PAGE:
I’ve spent several years and dreams on this site, but have not been able to invest as much as I should have. As a result of time, energy, and money, this site will be taken down at the end of its domain term and moved to http://nativestrength.indianheadmedia.net. Keep an eye on www.indianheadmedia.net in the coming Read the Rest…
August 8, 2014
September 29, 2008
NativeStrength.com, as you may see it, is one among millions of blogs. Native Strength, is an idea…an ideal…it is a fundamental concept regarding how the native peoples of North America have been able to survive as an ethnic group through years of what can almost be considered ethnological genocide.
March 14, 2009
I grew up like many of the native americans who will see this project.
I am of mixed heritage. I am african american, native american, and a
mixture of things unknown. In my entire life, the 25% of my blood that
is native american has had the greatest impact on my life. I may have
been born a victim of the one-drop rule and considered black by it,
but I was raised red.
Other cultures cannot fully imagine the impact of growing up as a
native american and being called hispanic your whole life.
This is a list taken from www.wikipedia.org of Actors who are claiming Native American decent. This is a bold decision for some.
In recent years, we have been making a comeback! Through renewed pride, reduced prejudice, and self-determination, we are becoming more than sheer statistics. Thank you to those who have gone against the trend and are proud to be born of Native American descent.
Sometimes you gotta get lost to find yourself. The custom and
constitution of this country guarantees the availability of access to
education up until senior year of high school. If you graduate, there
is opportunity for higher education in either private institutions or
subsidized public colleges and universities.
For those of Native American decent, there are particular scholarships
that only we are eligible for.
March 18, 2009
We are so many peoples, so many individual cultures, so many thoughts,
and so many ideals. What is it that binds us to one another? What
consistent things are there that craft a basic Native American
As many of you who may be offended by the idea of quantifying us down
to singular notions of self, just as many if not more of you have no
definitions to offer. I’m not saying something simplistic as we are
born horseback riders, red, or anything else. I’m merely saying that
there has to be more than just being born and being told by your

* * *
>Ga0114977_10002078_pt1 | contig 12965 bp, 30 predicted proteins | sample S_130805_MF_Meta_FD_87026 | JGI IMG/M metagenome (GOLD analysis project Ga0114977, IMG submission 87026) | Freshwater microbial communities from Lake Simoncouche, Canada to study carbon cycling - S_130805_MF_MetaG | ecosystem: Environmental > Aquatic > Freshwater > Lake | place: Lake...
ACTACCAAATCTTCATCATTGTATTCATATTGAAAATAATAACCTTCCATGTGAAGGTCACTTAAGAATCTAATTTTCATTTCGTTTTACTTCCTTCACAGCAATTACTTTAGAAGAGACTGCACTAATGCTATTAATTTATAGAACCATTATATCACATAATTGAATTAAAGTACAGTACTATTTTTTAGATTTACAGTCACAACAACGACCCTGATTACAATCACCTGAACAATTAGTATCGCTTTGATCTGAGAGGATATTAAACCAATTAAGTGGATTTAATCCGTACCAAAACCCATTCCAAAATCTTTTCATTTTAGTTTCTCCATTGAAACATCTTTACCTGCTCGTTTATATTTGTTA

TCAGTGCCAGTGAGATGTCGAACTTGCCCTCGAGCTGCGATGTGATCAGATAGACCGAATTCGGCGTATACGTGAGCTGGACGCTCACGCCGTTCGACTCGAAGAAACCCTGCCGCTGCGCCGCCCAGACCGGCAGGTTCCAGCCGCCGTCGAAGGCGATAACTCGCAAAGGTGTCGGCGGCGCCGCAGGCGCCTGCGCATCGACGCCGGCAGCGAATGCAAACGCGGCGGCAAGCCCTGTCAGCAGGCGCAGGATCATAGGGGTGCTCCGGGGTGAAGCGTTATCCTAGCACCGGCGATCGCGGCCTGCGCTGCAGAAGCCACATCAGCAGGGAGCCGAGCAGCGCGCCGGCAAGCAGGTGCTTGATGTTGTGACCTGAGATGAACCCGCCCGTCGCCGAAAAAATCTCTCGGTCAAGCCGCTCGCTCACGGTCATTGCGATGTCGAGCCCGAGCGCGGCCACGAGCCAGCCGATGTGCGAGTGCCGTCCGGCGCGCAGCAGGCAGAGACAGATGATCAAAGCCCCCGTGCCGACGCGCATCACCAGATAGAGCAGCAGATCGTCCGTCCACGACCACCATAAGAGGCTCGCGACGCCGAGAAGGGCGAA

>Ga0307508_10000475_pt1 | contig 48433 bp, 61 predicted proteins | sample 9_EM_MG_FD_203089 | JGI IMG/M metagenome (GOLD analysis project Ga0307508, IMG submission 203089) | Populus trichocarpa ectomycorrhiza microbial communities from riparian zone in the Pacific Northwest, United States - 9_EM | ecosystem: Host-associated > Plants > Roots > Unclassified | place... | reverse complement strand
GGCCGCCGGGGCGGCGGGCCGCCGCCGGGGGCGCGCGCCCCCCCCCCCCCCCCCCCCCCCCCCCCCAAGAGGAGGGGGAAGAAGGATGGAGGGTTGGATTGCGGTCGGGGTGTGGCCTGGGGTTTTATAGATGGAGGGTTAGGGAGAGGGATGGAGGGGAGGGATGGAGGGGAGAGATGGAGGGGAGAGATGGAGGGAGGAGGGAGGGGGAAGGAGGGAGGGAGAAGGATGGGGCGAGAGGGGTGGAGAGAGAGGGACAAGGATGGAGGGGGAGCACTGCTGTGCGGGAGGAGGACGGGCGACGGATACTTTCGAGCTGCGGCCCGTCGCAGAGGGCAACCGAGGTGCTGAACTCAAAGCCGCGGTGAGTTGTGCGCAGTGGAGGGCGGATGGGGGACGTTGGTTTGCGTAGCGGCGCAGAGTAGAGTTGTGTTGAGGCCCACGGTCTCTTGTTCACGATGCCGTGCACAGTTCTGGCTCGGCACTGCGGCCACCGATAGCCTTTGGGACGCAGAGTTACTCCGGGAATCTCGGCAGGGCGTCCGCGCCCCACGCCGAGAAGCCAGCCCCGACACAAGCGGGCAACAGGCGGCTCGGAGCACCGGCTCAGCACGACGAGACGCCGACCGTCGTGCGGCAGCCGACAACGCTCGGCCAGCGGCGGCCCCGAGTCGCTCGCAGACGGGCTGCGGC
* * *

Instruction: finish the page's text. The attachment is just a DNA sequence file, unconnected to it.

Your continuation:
relatives that you are native american.
March 26, 2009
Don’t call it a comeback. We never really left the land of mass media culture. Face it. Native Americans will forever be an aspect of American Culture. Too many ideals and cultural facets have been duplicated with and without credit for us to ever disappear.
April 2, 2009
“National Security since 1492,” is a statement that many of us have seen seen for the past few years on t-shirts, posters, and even the internet. As a people, we have been here far longer. As a culture, we have survived longer than most and have preserved many traditions. We have a lot of reasons to take pride in our heritage. What is it that makes you proud to be born native? How do you see the pride and strength of your culture?
The answers to these questions are among the reasons why we have not disappeared.
April 15, 2009
In a recent e-mail to constituents, Rep. Tony Cornish (District 24B) made the following statement about the recent bonding bill: “This includes nearly $6 million for schools in Red Lake, which is a tribal facility located in a nation not governed by Minnesota laws. We’ve spent nearly $60 million for the Red Lake schools in the past, and now the House majority wants to send another $6 million there.
Shafts of sunlight stream through the windows and illuminate the four sixth-graders gathered around the table with Kerri Wood.
Wood is working to solve a vexing problem: Get these kids up to grade level.
Wood is the Indian-education tutor at Tyson Elementary in Mountain View. She is part of a multi-pronged effort involving the Anchorage School District, nonprofits and tribal groups to close the test-score gap between Anchorage’s 4,200 Native students and the rest of the district’s 48,000 kids.
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